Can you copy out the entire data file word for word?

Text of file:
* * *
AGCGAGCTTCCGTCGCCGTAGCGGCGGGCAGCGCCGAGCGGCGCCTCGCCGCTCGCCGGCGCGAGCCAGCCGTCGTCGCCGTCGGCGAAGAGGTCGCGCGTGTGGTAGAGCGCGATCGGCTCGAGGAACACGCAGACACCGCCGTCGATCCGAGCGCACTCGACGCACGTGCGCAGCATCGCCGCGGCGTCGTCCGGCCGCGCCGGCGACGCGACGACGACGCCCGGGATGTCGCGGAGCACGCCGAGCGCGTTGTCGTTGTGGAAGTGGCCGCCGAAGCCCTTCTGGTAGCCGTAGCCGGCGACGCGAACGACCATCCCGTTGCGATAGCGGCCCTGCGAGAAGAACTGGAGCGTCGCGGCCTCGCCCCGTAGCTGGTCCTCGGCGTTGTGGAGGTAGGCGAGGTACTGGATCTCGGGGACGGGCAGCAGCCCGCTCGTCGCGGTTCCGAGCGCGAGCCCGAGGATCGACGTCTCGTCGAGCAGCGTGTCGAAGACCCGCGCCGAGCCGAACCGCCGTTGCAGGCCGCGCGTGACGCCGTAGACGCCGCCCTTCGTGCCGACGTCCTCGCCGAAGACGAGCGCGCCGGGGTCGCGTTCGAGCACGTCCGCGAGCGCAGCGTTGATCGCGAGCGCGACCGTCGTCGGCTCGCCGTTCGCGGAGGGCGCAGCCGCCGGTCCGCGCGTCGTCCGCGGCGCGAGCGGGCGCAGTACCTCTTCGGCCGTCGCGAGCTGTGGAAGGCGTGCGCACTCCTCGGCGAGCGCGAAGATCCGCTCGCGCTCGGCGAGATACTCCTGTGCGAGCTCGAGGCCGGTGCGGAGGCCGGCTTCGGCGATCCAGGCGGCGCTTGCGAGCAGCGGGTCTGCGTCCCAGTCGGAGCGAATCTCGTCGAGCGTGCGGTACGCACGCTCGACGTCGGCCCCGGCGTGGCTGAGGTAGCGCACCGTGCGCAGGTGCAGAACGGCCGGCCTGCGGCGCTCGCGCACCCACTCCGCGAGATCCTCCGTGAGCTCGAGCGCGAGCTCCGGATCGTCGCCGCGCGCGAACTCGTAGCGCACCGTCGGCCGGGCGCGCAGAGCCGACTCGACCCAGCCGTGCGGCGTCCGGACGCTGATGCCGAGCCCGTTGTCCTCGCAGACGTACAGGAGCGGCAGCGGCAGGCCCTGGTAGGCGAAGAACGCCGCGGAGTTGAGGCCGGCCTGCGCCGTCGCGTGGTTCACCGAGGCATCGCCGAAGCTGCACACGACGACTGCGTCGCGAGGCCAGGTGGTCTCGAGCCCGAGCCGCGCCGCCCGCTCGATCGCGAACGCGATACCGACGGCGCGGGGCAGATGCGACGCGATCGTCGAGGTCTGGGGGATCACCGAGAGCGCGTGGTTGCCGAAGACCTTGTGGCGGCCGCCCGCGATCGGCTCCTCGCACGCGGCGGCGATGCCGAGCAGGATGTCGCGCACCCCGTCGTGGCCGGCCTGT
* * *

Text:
AGCGAGCTTCCGTCGCCGTAGCGGCGGGCAGCGCCGAGCGGCGCCTCGCCGCTCGCCGGCGCGAGCCAGCCGTCGTCGCCGTCGGCGAAGAGGTCGCGCGTGTGGTAGAGCGCGATCGGCTCGAGGAACACGCAGACACCGCCGTCGATCCGAGCGCACTCGACGCACGTGCGCAGCATCGCCGCGGCGTCGTCCGGCCGCGCCGGCGACGCGACGACGACGCCCGGGATGTCGCGGAGCACGCCGAGCGCGTTGTCGTTGTGGAAGTGGCCGCCGAAGCCCTTCTGGTAGCCGTAGCCGGCGACGCGAACGACCATCCCGTTGCGATAGCGGCCCTGCGAGAAGAACTGGAGCGTCGCGGCCTCGCCCCGTAGCTGGTCCTCGGCGTTGTGGAGGTAGGCGAGGTACTGGATCTCGGGGACGGGCAGCAGCCCGCTCGTCGCGGTTCCGAGCGCGAGCCCGAGGATCGACGTCTCGTCGAGCAGCGTGTCGAAGACCCGCGCCGAGCCGAACCGCCGTTGCAGGCCGCGCGTGACGCCGTAGACGCCGCCCTTCGTGCCGACGTCCTCGCCGAAGACGAGCGCGCCGGGGTCGCGTTCGAGCACGTCCGCGAGCGCAGCGTTGATCGCGAGCGCGACCGTCGTCGGCTCGCCGTTCGCGGAGGGCGCAGCCGCCGGTCCGCGCGTCGTCCGCGGCGCGAGCGGGCGCAGTACCTCTTCGGCCGTCGCGAGCTGTGGAAGGCGTGCGCACTCCTCGGCGAGCGCGAAGATCCGCTCGCGCTCGGCGAGATACTCCTGTGCGAGCTCGAGGCCGGTGCGGAGGCCGGCTTCGGCGATCCAGGCGGCGCTTGCGAGCAGCGGGTCTGCGTCCCAGTCGGAGCGAATCTCGTCGAGCGTGCGGTACGCACGCTCGACGTCGGCCCCGGCGTGGCTGAGGTAGCGCACCGTGCGCAGGTGCAGAACGGCCGGCCTGCGGCGCTCGCGCACCCACTCCGCGAGATCCTCCGTGAGCTCGAGCGCGAGCTCCGGATCGTCGCCGCGCGCGAACTCGTAGCGCACCGTCGGCCGGGCGCGCAGAGCCGACTCGACCCAGCCGTGCGGCGTCCGGACGCTGATGCCGAGCCCGTTGTCCTCGCAGACGTACAGGAGCGGCAGCGGCAGGCCCTGGTAGGCGAAGAACGCCGCGGAGTTGAGGCCGGCCTGCGCCGTCGCGTGGTTCACCGAGGCATCGCCGAAGCTGCACACGACGACTGCGTCGCGAGGCCAGGTGGTCTCGAGCCCGAGCCGCGCCGCCCGCTCGATCGCGAACGCGATACCGACGGCGCGGGGCAGATGCGACGCGATCGTCGAGGTCTGGGGGATCACCGAGAGCGCGTGGTTGCCGAAGACCTTGTGGCGGCCGCCCGCGATCGGCTCCTCGCACGCGGCGGCGATGCCGAGCAGGATGTCGCGCACCCCGTCGTGGCCGGCCTGT